7 Tips to Create a Social Media Policy for Your Business
In today’s market, just about any and every business is linked to the Internet in some form or another. Whether your business has a high-powered website and runs an aggressive Internet marketing campaign, or if it merely has a Google Places listing, your business’ reputation relies on what goes on in virtual reality – perhaps much more than you even know. For that reason, many businesses are placing formal social media policies into their standard employee manuals. If you run a business, then you should be doing that same thing.
Here are seven tips to create a social media policy for your business:
Cover all your bases.
There are number of different social media platforms on the world-wide web, and your policy needs to specify which sites it covers. Consider including references to Twitter, Facebook, YouTube, and/or LinkedIn. If you are in doubt as to whether or not a social media site pertains to your business, your best bet is to include it in your policy.
Personal versus professional.
Your policy should clearly state that it applies to both personal and professional use of social media outlets. Basically, any time your business is mentioned in social media by an employee, that communication needs to fall inside of your policy guidelines.
Proprietary information.
Many businesses require that their employees sign confidentiality agreements. Even if your business doesn’t, your social media policy should state that the mention of any and all confidential or proprietary information regarding your business operations on social media sites is strictly prohibited.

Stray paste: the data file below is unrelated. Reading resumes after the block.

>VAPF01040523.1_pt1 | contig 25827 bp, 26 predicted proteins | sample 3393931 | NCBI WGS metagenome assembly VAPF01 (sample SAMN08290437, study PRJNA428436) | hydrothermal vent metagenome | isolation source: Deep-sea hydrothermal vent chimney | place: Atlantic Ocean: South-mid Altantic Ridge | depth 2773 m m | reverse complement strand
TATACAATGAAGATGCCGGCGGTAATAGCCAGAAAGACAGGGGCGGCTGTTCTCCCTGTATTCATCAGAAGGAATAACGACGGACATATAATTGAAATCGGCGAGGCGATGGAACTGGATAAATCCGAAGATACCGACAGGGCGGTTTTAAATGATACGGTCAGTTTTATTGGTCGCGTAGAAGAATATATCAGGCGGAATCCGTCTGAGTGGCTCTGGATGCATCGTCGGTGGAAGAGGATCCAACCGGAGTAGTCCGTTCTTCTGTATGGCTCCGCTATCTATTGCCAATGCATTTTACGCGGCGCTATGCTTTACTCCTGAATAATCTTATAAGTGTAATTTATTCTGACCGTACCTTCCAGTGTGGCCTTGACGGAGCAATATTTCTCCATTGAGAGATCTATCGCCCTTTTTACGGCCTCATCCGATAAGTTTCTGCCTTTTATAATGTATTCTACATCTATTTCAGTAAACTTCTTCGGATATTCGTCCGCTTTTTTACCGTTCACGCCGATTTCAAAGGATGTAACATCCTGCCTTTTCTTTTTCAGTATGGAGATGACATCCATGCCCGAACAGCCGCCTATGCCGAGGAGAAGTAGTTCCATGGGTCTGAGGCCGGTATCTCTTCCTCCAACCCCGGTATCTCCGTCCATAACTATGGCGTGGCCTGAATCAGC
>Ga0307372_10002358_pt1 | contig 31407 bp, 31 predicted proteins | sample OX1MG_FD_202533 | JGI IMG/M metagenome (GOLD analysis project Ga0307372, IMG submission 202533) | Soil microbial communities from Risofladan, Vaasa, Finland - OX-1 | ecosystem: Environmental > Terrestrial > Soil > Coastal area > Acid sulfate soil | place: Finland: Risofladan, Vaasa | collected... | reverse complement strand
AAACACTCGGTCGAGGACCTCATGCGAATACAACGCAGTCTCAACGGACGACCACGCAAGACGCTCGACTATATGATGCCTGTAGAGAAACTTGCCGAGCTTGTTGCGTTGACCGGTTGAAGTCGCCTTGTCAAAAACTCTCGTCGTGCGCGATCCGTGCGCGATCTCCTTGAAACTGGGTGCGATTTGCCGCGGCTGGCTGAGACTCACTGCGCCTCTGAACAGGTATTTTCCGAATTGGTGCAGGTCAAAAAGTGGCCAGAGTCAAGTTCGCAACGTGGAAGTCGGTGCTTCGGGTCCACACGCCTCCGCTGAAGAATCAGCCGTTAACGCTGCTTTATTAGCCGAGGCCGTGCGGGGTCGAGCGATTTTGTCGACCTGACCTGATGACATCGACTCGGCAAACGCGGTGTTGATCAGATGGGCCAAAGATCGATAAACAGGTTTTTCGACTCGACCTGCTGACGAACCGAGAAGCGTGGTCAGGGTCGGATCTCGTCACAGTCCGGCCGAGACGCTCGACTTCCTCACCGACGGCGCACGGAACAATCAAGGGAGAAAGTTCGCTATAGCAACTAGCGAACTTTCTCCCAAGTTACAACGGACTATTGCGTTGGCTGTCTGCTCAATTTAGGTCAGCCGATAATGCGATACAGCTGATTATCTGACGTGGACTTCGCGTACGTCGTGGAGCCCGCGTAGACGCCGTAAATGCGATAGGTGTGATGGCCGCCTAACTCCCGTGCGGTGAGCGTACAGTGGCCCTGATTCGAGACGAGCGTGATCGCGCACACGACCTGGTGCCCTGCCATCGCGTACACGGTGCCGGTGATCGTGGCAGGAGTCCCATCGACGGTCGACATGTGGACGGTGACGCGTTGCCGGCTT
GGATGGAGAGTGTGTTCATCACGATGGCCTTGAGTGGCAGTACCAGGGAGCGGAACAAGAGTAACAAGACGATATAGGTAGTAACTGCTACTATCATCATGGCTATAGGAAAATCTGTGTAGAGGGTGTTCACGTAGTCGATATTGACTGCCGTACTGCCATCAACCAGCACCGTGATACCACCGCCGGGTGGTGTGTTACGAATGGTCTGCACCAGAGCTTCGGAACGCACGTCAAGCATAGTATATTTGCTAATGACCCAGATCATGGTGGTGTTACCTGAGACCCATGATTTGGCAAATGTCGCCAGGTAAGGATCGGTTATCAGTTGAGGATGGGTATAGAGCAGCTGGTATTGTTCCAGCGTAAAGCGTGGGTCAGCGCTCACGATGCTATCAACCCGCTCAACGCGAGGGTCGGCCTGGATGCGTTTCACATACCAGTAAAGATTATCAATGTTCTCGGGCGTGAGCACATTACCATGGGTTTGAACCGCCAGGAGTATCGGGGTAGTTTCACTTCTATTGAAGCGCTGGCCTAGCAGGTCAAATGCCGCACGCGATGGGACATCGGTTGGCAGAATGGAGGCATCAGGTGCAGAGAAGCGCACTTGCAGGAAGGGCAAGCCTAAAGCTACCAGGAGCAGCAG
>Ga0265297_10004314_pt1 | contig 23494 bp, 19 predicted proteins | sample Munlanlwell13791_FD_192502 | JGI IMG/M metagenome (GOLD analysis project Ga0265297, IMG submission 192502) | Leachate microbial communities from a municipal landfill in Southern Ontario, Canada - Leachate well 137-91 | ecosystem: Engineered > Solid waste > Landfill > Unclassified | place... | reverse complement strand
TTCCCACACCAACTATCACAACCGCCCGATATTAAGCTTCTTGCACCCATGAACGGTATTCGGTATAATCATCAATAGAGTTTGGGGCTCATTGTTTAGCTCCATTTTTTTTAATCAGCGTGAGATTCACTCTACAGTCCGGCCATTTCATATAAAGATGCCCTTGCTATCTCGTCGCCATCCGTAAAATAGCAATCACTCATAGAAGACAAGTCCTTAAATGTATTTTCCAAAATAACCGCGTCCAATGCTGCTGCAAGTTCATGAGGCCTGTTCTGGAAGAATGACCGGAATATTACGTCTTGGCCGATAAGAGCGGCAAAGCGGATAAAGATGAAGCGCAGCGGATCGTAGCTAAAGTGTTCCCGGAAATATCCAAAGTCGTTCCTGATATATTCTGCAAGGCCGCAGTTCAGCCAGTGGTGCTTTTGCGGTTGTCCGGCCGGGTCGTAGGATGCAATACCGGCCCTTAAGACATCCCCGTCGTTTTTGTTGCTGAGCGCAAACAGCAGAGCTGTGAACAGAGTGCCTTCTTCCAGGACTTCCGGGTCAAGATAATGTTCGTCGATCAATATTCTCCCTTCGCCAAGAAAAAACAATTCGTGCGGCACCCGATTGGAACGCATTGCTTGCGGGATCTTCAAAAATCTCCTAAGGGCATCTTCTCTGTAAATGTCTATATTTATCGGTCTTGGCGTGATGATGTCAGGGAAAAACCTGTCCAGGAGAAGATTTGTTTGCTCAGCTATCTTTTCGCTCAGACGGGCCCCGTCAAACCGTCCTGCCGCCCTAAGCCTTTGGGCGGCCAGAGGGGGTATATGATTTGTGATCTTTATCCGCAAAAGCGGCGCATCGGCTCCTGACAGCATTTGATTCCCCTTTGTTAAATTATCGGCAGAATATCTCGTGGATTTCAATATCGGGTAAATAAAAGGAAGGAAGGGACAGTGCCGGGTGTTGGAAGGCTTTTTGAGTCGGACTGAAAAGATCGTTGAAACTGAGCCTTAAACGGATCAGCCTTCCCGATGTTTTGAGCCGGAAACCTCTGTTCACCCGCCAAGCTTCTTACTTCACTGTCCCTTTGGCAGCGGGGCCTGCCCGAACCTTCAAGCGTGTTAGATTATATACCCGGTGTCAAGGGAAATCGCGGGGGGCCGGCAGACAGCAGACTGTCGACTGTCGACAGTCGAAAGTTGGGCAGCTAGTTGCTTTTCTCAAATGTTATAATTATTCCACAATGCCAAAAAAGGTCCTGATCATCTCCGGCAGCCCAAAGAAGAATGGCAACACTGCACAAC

Social media use at work.
This is up to your discretion, but whatever your business’ social media usage guidelines are, they need to be thoroughly outlined in your social media policy.
Protecting your brand.
Your social media policy should state that employees are not allowed to use the company logo, or other unique brand identifiers, in social media postings without your prior approval.
Your business perspective.
Your employees should never post on the company’s behalf without your prior approval. Any personal posts having to do with your business need to clearly state that any opinions expressed are not necessarily those of the business.
Rights reserved.
One way of protecting your online reputation even after the fact of a faulty social media post is to include a section in your social media policy that assigns you, the business, with the right to remove or alter business-related social media posts that don’t meet your social media policy guidelines.
Have fun with it and post a reply here – send me to view your great creation.
Tracy Repchuk
Best Selling Author of 31 Days to Millionaire Marketing Miracles
Find out more about Facebook at Facebook Mastery for Business

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